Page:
On the other side of the ledger, there is the Supreme Court’s 1993 decision in U.S. v. Edge Broadcasting Company. That case considered whether the federal government could prohibit a radio station in a state where lotteries were unlawful from broadcasting lottery advertisements to an audience that included many listeners in an adjacent state with a state-sponsored lottery. Applying a framework known as the Central Hudson test, the Court found that “the statutes challenged here regulate commercial speech in a manner that does not violate the First Amendment.” However, this decision related to broadcasting, a domain where government regulatory authority (including, for much of the mid-20th century, its authority regarding content) is different from in other domains.
Edge Broadcasting considered advertising, and Bigelow considered advertising that also included additional information. Furthermore, both decisions predate the widespread adoption of the internet. Neither addressed the provision of information in a non-commercial context, where First Amendment protections are stronger.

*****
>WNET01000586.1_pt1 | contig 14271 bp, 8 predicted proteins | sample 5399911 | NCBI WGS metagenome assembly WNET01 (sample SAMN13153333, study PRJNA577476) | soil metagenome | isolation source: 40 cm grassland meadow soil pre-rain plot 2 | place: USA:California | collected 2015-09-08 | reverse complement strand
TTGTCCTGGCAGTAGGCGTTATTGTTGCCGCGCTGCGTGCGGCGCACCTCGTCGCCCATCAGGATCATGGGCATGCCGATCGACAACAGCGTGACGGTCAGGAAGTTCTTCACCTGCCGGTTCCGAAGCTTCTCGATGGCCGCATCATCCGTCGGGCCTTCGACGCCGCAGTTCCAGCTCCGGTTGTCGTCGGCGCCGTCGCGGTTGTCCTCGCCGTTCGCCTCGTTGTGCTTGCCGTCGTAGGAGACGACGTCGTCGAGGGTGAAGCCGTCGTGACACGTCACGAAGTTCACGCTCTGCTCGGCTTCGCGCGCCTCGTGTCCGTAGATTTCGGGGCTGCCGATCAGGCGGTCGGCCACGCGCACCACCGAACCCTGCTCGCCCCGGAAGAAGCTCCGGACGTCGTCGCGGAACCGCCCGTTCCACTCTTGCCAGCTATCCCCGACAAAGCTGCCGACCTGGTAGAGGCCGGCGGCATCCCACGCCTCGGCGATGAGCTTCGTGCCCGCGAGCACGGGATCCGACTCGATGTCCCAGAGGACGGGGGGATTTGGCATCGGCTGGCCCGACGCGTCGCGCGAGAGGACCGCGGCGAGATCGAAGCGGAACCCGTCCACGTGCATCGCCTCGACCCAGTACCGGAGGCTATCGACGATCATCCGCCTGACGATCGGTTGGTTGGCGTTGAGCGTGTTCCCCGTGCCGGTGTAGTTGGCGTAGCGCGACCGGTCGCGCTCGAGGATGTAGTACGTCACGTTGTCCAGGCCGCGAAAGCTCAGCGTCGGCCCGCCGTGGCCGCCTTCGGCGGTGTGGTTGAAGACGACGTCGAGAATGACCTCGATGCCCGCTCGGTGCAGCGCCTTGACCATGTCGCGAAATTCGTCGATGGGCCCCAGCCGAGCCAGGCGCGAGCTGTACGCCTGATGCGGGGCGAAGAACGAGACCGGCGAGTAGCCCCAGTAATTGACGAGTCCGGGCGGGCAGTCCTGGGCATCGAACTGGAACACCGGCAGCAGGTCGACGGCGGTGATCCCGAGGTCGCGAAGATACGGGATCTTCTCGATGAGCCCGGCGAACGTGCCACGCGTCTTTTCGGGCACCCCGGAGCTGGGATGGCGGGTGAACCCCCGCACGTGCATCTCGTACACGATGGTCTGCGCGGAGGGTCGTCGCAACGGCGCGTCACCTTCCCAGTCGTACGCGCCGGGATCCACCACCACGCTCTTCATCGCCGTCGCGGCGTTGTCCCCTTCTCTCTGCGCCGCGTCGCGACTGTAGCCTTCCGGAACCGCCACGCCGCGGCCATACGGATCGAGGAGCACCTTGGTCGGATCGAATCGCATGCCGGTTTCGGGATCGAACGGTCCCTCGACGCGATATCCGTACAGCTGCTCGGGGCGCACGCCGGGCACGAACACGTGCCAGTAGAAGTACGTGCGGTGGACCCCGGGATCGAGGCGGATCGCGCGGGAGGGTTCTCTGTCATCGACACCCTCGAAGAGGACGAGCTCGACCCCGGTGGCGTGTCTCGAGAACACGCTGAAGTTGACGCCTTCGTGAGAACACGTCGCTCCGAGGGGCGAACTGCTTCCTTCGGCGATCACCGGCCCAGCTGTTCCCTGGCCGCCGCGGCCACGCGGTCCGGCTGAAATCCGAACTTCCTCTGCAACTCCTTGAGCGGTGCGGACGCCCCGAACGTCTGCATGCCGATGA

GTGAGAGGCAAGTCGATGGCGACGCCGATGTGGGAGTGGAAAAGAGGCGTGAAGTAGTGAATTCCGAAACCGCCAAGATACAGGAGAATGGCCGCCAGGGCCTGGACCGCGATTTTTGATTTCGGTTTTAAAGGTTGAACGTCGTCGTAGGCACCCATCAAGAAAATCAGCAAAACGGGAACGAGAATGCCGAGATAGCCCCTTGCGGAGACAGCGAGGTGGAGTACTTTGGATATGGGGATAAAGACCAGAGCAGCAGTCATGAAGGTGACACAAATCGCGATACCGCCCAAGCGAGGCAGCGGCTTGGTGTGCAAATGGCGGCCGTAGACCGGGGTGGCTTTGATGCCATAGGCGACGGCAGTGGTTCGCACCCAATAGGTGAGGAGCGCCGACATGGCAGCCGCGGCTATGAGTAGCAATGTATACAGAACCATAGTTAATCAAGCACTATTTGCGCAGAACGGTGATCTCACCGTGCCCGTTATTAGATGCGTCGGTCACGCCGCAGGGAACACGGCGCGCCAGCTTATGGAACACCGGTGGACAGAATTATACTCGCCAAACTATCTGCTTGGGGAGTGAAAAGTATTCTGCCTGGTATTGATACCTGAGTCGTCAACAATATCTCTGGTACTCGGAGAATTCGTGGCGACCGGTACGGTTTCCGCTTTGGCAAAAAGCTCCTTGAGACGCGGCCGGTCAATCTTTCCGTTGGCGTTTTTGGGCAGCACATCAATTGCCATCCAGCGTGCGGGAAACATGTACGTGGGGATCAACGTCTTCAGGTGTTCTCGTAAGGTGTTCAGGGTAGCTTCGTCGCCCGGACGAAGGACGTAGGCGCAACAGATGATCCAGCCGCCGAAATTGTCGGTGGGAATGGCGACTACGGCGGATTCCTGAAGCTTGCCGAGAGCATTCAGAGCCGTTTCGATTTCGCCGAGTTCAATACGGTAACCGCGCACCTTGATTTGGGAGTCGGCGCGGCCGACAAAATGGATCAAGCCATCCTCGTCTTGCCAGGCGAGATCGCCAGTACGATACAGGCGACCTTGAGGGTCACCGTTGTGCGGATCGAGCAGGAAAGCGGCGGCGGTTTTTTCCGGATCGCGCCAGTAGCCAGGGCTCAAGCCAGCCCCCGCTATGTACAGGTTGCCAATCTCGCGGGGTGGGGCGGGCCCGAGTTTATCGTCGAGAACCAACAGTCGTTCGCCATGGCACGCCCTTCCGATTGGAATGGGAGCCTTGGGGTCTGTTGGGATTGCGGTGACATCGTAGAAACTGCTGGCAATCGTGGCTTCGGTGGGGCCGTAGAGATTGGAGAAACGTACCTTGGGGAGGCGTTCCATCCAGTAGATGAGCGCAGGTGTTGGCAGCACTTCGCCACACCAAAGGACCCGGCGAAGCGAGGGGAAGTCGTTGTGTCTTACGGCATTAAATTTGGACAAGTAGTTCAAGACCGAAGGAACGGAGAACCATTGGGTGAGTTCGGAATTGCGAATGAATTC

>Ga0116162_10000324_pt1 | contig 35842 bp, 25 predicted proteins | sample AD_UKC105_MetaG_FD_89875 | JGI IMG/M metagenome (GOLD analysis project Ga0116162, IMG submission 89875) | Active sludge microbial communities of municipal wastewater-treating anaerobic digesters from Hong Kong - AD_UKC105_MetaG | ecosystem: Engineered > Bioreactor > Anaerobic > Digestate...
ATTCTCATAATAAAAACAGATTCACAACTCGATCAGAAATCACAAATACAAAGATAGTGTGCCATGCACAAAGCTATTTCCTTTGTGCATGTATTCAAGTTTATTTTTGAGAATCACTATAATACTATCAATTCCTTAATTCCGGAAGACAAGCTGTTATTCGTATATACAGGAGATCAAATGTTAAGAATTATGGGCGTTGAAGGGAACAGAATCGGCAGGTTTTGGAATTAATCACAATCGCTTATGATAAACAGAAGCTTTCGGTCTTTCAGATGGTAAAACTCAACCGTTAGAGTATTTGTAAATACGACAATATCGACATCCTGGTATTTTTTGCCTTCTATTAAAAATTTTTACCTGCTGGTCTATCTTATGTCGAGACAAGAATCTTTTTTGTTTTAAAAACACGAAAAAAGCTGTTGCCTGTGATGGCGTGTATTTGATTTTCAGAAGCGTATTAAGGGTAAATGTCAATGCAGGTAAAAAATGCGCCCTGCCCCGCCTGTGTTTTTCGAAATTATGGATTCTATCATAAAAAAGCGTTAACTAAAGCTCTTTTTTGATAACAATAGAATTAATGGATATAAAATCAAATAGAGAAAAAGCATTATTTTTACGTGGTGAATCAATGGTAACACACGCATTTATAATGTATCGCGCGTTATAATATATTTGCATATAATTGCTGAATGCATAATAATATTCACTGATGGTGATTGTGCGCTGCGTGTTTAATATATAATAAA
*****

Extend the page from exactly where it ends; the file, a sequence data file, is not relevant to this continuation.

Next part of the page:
Suppose an abortion-rights advocacy group in a state that has permissive abortion laws hosts a website aimed at providing information on abortion access to residents of states with restrictive abortion laws. This should fall solidly within the realm of First Amendment-protected speech.
There is nonetheless reason to believe an informational website might draw the attention of state legislators. In June 2022, the National Right to Life Committee released model legislation that would criminalize “knowingly or intentionally hosting or maintaining an internet website, providing access to an internet website, or providing an internet service, purposefully directed to a pregnant woman who is a resident of this state, that provides information on how to obtain an illegal abortion, knowing that the information will be used, or is reasonably likely to be used, for an illegal abortions.”